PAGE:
Around the globe, software-intensive organisations shift from plan-based development processes to Agile ones, intending to focus more on team interaction, better products, customers’ needs, and readiness to change.
But how do these organisations succeed with large-scale Agile software transformations – and how do the success factors relate? This has been discussed in the scientific community for several years. Associate Professor Daniel Russo from the Department of Computer Science, Aalborg University in Copenhagen, presents a long-term study, which sheds even more light on factors that make for a successful Agile transformation.
The study was published in the July issue of the world-renowned journal ACM Transactions on Software Engineering and Methodology and has already generated attention from practitioners globally.
Not a TO-DO list
By combining a field study of a large-scale Agile transformation process in the Italian army, including a survey of 190 screened software engineers globally, Daniel Russo has developed an Agile Success Model. In the model, the roles of the stakeholders are clarified, and according to the author, the hope is that practitioners planning an Agile transformation can use the model to gain a deeper understanding of such a process.
- It is essential to say that this is not a to-do list or a recipe on how to be a success. Instead, I see this as a tool for organisations, teams and managers, providing them with an overview of which factors they should primarily focus on when planning or running an Agile transformation, Daniel Russo says.
He highlights the fact that the study is a combination of both qualitative and quantitative analysis. After generating a number of hypotheses in the field, these have been validated through the input from a large group of professionals who use Scrum, the most widespread agile development method, in practice.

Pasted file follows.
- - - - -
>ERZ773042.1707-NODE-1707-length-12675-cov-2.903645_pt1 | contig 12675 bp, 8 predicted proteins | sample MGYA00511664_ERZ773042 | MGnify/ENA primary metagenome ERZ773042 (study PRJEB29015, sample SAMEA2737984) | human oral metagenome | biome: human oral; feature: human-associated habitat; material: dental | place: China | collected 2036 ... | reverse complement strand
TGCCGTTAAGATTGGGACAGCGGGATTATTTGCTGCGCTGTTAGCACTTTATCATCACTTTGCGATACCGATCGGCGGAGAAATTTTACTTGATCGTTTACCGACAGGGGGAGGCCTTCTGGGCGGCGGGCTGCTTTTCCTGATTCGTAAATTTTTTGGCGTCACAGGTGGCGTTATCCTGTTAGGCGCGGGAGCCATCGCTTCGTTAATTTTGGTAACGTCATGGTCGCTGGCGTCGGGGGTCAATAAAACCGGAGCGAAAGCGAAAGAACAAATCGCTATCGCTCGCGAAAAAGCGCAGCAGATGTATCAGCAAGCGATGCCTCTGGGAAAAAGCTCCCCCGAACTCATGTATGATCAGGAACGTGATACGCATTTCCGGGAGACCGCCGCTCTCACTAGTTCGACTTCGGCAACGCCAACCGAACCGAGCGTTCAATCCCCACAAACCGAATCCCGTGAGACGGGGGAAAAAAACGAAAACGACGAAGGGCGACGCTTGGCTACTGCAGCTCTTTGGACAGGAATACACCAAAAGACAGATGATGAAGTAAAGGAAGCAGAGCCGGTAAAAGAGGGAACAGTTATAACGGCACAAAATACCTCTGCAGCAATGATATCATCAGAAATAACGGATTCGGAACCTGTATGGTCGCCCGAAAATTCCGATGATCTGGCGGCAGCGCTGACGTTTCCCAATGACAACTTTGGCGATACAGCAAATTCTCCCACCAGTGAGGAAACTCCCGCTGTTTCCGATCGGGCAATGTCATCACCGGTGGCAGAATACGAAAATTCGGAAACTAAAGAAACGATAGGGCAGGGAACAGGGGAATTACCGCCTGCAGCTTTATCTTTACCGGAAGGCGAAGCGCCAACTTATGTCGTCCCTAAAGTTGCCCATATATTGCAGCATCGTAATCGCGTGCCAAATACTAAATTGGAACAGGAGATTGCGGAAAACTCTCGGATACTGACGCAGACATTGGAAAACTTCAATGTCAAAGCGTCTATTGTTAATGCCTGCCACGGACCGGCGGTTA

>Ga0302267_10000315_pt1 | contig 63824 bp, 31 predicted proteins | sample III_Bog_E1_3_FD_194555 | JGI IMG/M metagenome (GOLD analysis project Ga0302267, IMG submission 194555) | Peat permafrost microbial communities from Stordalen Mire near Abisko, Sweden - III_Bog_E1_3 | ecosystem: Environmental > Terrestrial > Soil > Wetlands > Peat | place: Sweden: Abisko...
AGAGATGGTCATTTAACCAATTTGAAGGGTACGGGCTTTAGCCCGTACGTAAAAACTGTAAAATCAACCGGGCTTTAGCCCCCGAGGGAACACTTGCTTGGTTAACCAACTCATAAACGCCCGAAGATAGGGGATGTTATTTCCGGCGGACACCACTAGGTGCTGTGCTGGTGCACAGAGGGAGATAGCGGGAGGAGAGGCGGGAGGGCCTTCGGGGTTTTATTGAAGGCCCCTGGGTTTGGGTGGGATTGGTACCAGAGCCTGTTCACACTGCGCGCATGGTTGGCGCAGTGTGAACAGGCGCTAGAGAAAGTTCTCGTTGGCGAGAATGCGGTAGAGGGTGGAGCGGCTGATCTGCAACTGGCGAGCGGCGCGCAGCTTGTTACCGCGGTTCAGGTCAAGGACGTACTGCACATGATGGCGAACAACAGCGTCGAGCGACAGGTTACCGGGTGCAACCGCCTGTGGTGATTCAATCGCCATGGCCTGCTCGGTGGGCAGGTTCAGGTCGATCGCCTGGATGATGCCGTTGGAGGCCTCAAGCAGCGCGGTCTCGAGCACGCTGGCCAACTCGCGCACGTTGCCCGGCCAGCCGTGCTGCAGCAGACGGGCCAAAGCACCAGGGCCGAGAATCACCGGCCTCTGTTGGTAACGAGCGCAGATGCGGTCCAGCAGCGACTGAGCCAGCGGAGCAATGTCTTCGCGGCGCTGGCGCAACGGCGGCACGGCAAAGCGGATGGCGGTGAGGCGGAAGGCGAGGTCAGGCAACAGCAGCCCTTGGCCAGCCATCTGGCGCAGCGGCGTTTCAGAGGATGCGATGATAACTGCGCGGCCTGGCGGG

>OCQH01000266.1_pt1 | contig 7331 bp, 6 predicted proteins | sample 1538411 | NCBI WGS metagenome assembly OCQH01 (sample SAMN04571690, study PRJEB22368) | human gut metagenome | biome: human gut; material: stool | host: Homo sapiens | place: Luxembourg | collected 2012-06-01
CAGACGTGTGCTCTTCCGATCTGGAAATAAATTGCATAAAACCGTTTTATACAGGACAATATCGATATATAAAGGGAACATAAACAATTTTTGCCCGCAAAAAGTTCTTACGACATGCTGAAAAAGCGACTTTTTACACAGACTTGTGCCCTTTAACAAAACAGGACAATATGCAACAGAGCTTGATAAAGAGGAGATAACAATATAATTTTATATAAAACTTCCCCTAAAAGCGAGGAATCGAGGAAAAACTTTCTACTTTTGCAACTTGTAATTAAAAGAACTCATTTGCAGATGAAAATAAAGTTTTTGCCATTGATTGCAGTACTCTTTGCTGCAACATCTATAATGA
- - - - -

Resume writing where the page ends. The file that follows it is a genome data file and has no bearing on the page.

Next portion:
No difference between social and technical skills
So, what are the most critical factors leading to project success? According to Daniel Russo, management should prioritise strengthening developers’ skills:
- The failure or success of a software project highly relies on both the social and technical skills of the development team. There is no semantic difference between these sets of skills. Being great at coding is not enough if you lack communication skills – and vice versa. This is a crucial consideration when hiring and setting up training programs.
Teams in Agile frameworks experience a relatively high degree of freedom to self-organise, and communication and collaboration are two pivotal activities in the groups. The study shows that as a consequence, the role of middle management becomes less important.
Top management HAS TO ABANDON control
The study, however, also shows that just hiring socio-techinally skilled developers is not enough. Providing an adequate organisational setting becomes even more critical for project success - and top management has a key role to play in this regard:
- Project success mainly depends on the commitment from top management. Top management has to welcome the fact that they will have to abandon some degree of control over the development after the transformation, Daniel Russo says.
He points out that even though the field study was carried out among professionals who develop mission-critical software for the military, the analysis shows that the model is non-domain specific and can be used both in the development of mission-critical and non-mission-critical systems.
New Scrum guide
The results from Aalborg University supports the new direction of the Scrum Guide 2020, putting much more emphasis on the development side downplaying the role of middle management.
- The update of the guide was not performed following a scholarly investigation. In this perspective, our study is an important contribution to the practitioner’s community by backing up the experience-based update of the most used Agile method, Daniel Russo says.
WHAT IS NEXT
Based on the evidence currently being collected, Daniel Russo, with a team of practitioners, is working to improve Scrum teams effectiveness through an evidence-based freely available self-diagnosis tool already used by more than 5.000 teams: www.scrumteamsurvey.org
Daniel Russo: The Agile Success Model: A Mixed Methods Study of a Large-Scale Agile Transformation, ACM Transactions on Software Engineering and Methodology, 30(4), 45 pp. 2021.
What Makes Agile Transformations Successful? (Medium article).
Scrum Team Effectiveness (Interview on YouTube).